John Jacob Astor, III
|Birthplace:||New York, New York, NY, USA|
|Death:||Died in New York, New York, NY, USA|
Son of William Backhouse Astor and Margaret Rebecca Astor
|Occupation:||Industrialist in Astor family; Served as aide-de-camp to Gen. McLellan during Peninsular Campaign (1862)|
|Managed by:||Private User|
Historical records matching Bvt. Brig. Gen. John Jacob Astor III
About Bvt. Brig. Gen. John Jacob Astor III
John Jacob Astor III (June 10, 1822 – February 22, 1890) was the elder son of William Backhouse Astor, Sr. and the wealthiest member of the Astor family in his generation. He was the founder of the English branch of the Astor family, which persists to this day.
Astor studied at Columbia College and Göttingen, following which he went to Harvard Law School. During the American Civil War he served as a volunteer aide-de-camp to General George B. McClellan. For his services during the Peninsular Campaign he was brevetted brigadier general of U.S. Volunteers.
As a businessman, he dabbled in railroad investment, but was forced to yield control of the original New York Central Railroad line (from Albany to Buffalo) to Cornelius Vanderbilt. His principal business interest was of course the vast Astor Estate real estate holdings in New York City, which he managed profitably and parsimoniously.
In 1846, he married Charlotte Augusta Gibbes (c. 1825-1887) of South Carolina and in 1859 he built a home at 350 Fifth Avenue, which is today the street address of the Empire State Building. Later, he added an imposing vacation home, Beaulieu, in Newport, Rhode Island.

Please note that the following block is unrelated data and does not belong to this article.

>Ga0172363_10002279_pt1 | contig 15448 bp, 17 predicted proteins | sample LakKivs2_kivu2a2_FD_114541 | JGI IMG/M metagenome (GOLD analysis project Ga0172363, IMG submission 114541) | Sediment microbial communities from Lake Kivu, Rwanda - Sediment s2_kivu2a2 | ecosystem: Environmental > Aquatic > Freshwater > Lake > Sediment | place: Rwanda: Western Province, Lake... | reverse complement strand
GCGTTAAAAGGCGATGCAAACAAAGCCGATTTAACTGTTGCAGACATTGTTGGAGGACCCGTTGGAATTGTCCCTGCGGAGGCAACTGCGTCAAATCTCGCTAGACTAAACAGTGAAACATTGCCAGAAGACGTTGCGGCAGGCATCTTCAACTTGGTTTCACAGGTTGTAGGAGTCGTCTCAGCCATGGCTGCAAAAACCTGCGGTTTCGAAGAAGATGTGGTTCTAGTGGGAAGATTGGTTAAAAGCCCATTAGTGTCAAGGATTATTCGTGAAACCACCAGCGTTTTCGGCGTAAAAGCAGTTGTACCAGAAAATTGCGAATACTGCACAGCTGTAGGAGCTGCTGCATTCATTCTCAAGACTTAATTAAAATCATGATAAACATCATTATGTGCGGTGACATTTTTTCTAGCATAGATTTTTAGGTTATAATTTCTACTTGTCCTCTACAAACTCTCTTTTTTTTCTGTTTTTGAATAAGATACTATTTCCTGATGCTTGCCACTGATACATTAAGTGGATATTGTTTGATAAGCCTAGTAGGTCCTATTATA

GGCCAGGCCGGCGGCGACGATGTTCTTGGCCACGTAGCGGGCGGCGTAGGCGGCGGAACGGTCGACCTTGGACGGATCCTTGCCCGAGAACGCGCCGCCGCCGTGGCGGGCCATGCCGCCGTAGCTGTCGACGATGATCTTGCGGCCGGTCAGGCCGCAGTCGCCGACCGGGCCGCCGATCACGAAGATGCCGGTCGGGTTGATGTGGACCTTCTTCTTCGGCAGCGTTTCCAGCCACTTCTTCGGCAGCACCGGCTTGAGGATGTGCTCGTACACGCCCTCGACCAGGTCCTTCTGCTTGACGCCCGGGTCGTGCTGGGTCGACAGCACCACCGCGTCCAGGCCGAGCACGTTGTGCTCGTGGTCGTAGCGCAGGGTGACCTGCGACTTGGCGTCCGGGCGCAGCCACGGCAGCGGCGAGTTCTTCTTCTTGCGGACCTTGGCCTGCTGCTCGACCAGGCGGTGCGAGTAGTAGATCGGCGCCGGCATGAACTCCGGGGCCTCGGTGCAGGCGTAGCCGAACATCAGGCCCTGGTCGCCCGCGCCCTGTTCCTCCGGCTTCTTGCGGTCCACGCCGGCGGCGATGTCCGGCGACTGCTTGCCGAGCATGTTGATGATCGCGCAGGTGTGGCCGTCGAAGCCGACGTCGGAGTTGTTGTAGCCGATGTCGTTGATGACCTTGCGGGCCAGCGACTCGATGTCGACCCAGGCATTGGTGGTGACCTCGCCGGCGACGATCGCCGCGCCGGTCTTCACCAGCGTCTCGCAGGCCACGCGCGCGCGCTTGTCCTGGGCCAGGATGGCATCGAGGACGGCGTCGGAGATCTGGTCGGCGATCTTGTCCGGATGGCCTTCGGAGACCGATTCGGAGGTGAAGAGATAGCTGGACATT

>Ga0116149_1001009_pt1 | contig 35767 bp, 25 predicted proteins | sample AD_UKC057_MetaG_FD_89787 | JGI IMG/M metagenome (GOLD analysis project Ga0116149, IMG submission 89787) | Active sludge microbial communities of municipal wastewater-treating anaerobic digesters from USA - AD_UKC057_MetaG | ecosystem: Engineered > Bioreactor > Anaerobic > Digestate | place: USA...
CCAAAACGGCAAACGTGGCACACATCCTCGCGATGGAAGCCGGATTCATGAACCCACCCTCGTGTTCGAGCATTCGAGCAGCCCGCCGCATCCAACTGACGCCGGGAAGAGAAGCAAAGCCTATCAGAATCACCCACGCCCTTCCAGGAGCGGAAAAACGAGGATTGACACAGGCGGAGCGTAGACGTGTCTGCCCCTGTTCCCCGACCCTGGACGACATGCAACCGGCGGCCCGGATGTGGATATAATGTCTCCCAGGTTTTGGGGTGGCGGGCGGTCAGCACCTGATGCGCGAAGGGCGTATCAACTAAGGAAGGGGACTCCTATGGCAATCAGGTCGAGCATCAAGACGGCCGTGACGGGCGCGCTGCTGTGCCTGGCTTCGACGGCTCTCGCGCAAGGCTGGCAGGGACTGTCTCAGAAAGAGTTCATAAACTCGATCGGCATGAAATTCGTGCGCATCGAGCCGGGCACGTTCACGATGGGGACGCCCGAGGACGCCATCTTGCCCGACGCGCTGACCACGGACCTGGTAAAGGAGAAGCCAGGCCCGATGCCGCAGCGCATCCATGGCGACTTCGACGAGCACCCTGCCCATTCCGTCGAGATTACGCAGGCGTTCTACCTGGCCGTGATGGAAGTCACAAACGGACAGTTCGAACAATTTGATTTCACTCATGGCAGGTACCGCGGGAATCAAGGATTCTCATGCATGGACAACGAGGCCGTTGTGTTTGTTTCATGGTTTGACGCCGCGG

John Jacob Astor III had little inclination to do much in the way of charitable works beyond continuing gifts made by his ancestors to the Metropolitan Museum of Art, Trinity Church, and the Astor Library. However, his deeply religious wife had quite a different attitude. Charlotte Astor supported the newly formed Children's Aid Society and sat on the board of the Women's Hospital of New York, an institution that to her dismay refused to accept cancer patients. Deciding to do something about it, she persuaded her husband to donate the money to erect the New York Cancer Hospital's first wing, the "Astor Pavilion."
Aristocratic by inclination, he increasingly visited London in his later years, and his only child, William Waldorf Astor, would move there permanently with his family in 1891.
John Jacob Astor III died on February 22, 1890 and was interred in the Trinity Church Cemetery in Manhattan, New York.
John Jacob Astor III married 1846 Charlotte Augusta Gibbs (1822 - 1887). They had one son only:
William Waldorf Astor, created Viscount Astor in 1917 (1848-1919), American ambassador in Italy 1882-1885, built the Waldorf Hotel, New York, in 1893, bought Cliveden-on-Thames from the Duke of Westminster, m.1878 Mary Dahlgren Paul (1858-1894) . There were 5 children from this marriage:
1. Waldorf Astor, 2nd Viscount Astor (1879-1952), m.1906 Nancy Witcher Langhorne (1879-1964), m.1st 1897 (div 1903) (5 children)
2. Pauline Astor (1880-1972), m.1904 Sir Herbert Henry Spender-Clay (1875-1937) (3 children)
3. John Rudolph Astor (1881-1881) (no issue)
4. Gwendolyn Enid Astor (1884-1902) (no issue)
5. John Jacob Astor, 1st Baron Astor of Hever in 1956 (1886-1971), m.1916 Lady Violet Mary Elliot [of the earls of Minto] (1889-1965) (3 sons)
Bvt. Brig. Gen. John Jacob Astor III's Timeline
June 10, 1822
New York, New York, NY, USA
March 31, 1848
New York, NY, USA
February 22, 1890
New York, New York, NY, USA